5 things agencies get wrong about infosec
- By Mark Rockwell
- Sep 30, 2015
What: A Government Accountability Office report on persistent info security weaknesses at federal agencies
Why: Despite the Federal Information Security Management Act of 2002, which requires agencies to put cybersecurity programs in place to protect their IT and data, two dozen federal agencies still have persistent weaknesses in information security, according to the Sept. 29 GAO report.
In its report, GAO said protections at federal agency remain mixed. The report said that although most agencies had developed and documented policies and procedures for managing risk, providing security training, and taking remedial actions, among other things, each agency's inspector general reported weaknesses in the processes used to implement FISMA requirements.
The report said most agencies continue to have weaknesses in five areas:
-Limiting, preventing, and detecting inappropriate access to computer resources.
-Managing the configuration of software and hardware.
-Segregating duties to ensure that a single individual does not have control over all key aspects of a computer-related operation.
-Planning for continuity of operations in the event of a disaster or disruption.
-Implementing agency-wide security management programs that are critical to identifying control deficiencies, resolving problems, and managing risks on an ongoing basis.
The weaknesses, GAO said, expose critical information and IT systems that support federal operations, assets and personnel at risk, as well as damage agencies’ efforts to fully implement effective information security programs. GAO and agency inspectors general have made "hundreds of recommendations to agencies" about how to address gaps in information security controls and weaknesses in their programs, but many of the recommendations remain unimplemented.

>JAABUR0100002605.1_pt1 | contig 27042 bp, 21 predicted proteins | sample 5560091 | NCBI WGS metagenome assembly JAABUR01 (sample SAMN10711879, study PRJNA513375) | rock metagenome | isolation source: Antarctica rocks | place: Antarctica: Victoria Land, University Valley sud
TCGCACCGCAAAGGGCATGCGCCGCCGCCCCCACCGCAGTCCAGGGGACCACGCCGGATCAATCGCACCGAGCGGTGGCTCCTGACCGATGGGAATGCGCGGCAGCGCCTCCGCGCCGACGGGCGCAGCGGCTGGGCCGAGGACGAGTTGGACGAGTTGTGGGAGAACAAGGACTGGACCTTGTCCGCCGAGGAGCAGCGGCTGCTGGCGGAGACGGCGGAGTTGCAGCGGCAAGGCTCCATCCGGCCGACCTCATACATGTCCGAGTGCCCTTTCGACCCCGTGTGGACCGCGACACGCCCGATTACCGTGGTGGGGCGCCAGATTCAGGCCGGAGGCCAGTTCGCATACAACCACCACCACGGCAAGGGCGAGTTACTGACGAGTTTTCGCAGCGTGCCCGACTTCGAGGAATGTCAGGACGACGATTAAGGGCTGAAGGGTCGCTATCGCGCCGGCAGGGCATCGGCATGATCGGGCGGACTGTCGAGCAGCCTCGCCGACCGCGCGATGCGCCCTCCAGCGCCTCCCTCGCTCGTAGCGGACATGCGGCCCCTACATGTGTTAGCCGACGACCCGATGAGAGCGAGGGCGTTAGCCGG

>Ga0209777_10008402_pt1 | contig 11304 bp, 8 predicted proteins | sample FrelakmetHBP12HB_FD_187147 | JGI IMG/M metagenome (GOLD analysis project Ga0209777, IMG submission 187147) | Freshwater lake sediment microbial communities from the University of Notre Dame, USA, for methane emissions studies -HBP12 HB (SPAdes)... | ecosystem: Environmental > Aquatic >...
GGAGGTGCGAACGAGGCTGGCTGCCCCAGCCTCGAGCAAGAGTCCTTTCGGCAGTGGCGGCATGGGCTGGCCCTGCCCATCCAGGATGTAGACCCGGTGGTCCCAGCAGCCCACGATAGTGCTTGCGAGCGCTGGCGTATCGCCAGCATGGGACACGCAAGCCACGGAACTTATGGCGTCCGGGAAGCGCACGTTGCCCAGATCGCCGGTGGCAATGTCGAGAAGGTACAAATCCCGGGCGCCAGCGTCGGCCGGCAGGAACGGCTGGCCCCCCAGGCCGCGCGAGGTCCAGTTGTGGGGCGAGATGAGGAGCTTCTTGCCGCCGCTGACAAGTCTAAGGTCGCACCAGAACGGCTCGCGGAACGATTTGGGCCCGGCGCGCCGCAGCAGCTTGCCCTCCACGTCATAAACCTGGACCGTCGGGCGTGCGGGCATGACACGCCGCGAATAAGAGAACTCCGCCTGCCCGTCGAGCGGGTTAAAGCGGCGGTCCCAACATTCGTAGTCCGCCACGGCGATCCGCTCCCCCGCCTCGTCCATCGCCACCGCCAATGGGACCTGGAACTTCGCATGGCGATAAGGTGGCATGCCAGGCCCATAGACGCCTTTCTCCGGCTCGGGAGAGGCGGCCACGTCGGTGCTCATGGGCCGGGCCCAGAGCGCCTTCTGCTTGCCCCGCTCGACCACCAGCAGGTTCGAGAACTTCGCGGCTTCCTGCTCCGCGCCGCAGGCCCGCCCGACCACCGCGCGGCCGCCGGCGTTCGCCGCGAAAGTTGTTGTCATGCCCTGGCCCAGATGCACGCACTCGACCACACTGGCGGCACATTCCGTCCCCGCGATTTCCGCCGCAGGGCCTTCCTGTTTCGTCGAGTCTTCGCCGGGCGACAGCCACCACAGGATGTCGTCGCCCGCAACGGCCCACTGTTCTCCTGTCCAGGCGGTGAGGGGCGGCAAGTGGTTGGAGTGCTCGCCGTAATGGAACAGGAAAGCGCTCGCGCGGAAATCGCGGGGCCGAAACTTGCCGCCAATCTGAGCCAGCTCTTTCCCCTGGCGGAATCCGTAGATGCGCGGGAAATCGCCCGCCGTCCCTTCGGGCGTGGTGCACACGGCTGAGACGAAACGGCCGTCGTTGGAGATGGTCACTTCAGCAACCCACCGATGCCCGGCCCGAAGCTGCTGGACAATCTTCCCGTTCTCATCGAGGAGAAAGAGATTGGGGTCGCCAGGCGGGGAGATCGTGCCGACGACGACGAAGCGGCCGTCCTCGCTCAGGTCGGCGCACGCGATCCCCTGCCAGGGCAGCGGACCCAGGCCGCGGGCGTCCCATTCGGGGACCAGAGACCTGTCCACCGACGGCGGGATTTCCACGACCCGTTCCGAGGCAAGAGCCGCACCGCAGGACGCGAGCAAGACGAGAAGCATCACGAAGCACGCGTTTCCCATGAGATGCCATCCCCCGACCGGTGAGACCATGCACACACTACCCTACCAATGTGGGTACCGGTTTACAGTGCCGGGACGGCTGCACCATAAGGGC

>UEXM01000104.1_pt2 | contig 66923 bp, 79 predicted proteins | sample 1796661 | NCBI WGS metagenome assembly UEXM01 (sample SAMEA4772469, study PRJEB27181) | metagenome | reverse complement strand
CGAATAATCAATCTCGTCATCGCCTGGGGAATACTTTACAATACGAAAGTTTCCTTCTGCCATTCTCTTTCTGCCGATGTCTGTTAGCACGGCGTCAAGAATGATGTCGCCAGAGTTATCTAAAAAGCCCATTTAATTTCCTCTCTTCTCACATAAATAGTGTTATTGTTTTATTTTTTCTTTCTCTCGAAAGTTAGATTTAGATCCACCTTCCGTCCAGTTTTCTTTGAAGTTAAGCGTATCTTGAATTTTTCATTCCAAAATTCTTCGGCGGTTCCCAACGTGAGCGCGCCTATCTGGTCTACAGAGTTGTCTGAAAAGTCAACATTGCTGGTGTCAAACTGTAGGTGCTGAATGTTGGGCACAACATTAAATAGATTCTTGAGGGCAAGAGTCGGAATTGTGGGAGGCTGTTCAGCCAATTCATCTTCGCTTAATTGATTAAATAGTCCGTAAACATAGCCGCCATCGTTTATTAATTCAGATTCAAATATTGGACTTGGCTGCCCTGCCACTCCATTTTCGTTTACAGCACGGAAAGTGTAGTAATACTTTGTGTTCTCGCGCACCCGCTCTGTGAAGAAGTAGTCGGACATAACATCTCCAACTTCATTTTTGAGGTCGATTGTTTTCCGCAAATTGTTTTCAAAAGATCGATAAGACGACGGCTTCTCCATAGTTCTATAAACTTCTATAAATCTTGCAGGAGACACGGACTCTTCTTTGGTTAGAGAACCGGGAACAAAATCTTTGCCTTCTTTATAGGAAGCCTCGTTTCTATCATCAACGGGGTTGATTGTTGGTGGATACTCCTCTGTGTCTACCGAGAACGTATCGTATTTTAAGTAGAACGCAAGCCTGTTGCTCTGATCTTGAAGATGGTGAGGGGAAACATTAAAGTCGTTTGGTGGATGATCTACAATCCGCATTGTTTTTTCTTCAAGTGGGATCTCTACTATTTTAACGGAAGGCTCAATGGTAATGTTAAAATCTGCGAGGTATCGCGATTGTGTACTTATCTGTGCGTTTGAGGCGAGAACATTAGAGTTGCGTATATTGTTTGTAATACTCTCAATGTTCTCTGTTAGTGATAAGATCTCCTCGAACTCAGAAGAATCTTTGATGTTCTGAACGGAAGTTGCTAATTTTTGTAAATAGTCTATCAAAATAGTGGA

Sen.Tom Carper (D-Del.), ranking member of the Homeland Security and Government Affairs Committee and a co-sponsor of the 2014 update to the FISMA legislation wasn't pleased with the latest GAO report, calling the results "disappointing." But he found a silver lining because the GAO's audit took place before the FISMA update.
The senator said the revised version of FISMA better delineated the roles and responsibilities of the Office of Management and Budget and the Department of Homeland Security in securing federal networks, and moved agencies away from paperwork-heavy processes toward real-time and automated security, as well as put greater management and oversight attention on data breaches.
Carper added that his newly-introduced legislation, the Federal Cybersecurity Enhancement Act of 2015, would help by requiring agencies to adopt key cybersecurity practices and tools, including DHS' Einstein cyber intrusion detection and prevention system, as well as mandate the deployment of cybersecurity best practices at agencies -- such as intrusion assessments, strong authentication, encryption of sensitive data and appropriate access controls.
Verbatim:"The number of information security incidents affecting systems supporting the federal government has continued to increase. Since fiscal year 2006, the number rose from 5,503 to 67,168 in fiscal year 2014: an increase of 1,121 percent."
Mark Rockwell is a senior staff writer at FCW, whose beat focuses on acquisition, the Department of Homeland Security and the Department of Energy.
Before joining FCW, Rockwell was Washington correspondent for Government Security News, where he covered all aspects of homeland security from IT to detection dogs and border security. Over the last 25 years in Washington as a reporter, editor and correspondent, he has covered an increasingly wide array of high-tech issues for publications like Communications Week, Internet Week, Fiber Optics News, tele.com magazine and Wireless Week.
Rockwell received a Jesse H. Neal Award for his work covering telecommunications issues, and is a graduate of James Madison University.
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